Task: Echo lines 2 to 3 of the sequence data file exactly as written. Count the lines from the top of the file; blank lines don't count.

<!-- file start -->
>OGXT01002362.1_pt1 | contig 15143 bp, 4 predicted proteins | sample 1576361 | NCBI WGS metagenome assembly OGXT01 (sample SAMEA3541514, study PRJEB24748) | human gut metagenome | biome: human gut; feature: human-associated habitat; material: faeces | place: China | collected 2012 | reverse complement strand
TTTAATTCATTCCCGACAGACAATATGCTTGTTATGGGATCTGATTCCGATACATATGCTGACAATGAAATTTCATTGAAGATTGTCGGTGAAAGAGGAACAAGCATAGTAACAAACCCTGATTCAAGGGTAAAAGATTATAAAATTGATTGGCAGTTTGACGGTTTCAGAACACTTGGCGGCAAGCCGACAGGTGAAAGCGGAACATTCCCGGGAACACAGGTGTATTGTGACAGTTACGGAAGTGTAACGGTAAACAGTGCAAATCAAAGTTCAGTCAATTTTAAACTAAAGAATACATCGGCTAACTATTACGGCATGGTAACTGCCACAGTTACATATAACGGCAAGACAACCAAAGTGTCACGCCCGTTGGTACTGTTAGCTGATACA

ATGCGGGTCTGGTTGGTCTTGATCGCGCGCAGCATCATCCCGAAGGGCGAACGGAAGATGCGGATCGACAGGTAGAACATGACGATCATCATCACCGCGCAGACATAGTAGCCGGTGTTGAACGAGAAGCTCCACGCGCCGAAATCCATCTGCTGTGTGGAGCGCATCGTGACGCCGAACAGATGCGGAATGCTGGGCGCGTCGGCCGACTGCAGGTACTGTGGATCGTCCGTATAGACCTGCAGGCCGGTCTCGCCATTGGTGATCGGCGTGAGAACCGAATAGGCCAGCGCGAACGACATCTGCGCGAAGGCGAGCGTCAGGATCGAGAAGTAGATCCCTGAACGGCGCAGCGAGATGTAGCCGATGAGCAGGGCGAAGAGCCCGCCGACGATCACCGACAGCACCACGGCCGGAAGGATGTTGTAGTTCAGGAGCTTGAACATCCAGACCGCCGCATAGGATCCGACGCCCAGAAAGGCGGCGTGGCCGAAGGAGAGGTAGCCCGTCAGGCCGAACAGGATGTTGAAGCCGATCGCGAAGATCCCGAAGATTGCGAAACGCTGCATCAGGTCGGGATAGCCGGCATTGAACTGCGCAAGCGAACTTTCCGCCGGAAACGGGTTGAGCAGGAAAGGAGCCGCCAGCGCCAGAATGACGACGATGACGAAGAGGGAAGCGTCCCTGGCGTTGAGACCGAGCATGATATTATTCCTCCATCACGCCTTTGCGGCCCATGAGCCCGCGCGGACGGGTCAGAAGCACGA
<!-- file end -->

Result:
TTTAATTCATTCCCGACAGACAATATGCTTGTTATGGGATCTGATTCCGATACATATGCTGACAATGAAATTTCATTGAAGATTGTCGGTGAAAGAGGAACAAGCATAGTAACAAACCCTGATTCAAGGGTAAAAGATTATAAAATTGATTGGCAGTTTGACGGTTTCAGAACACTTGGCGGCAAGCCGACAGGTGAAAGCGGAACATTCCCGGGAACACAGGTGTATTGTGACAGTTACGGAAGTGTAACGGTAAACAGTGCAAATCAAAGTTCAGTCAATTTTAAACTAAAGAATACATCGGCTAACTATTACGGCATGGTAACTGCCACAGTTACATATAACGGCAAGACAACCAAAGTGTCACGCCCGTTGGTACTGTTAGCTGATACA

ATGCGGGTCTGGTTGGTCTTGATCGCGCGCAGCATCATCCCGAAGGGCGAACGGAAGATGCGGATCGACAGGTAGAACATGACGATCATCATCACCGCGCAGACATAGTAGCCGGTGTTGAACGAGAAGCTCCACGCGCCGAAATCCATCTGCTGTGTGGAGCGCATCGTGACGCCGAACAGATGCGGAATGCTGGGCGCGTCGGCCGACTGCAGGTACTGTGGATCGTCCGTATAGACCTGCAGGCCGGTCTCGCCATTGGTGATCGGCGTGAGAACCGAATAGGCCAGCGCGAACGACATCTGCGCGAAGGCGAGCGTCAGGATCGAGAAGTAGATCCCTGAACGGCGCAGCGAGATGTAGCCGATGAGCAGGGCGAAGAGCCCGCCGACGATCACCGACAGCACCACGGCCGGAAGGATGTTGTAGTTCAGGAGCTTGAACATCCAGACCGCCGCATAGGATCCGACGCCCAGAAAGGCGGCGTGGCCGAAGGAGAGGTAGCCCGTCAGGCCGAACAGGATGTTGAAGCCGATCGCGAAGATCCCGAAGATTGCGAAACGCTGCATCAGGTCGGGATAGCCGGCATTGAACTGCGCAAGCGAACTTTCCGCCGGAAACGGGTTGAGCAGGAAAGGAGCCGCCAGCGCCAGAATGACGACGATGACGAAGAGGGAAGCGTCCCTGGCGTTGAGACCGAGCATGATATTATTCCTCCATCACGCCTTTGCGGCCCATGAGCCCGCGCGGACGGGTCAGAAGCACGA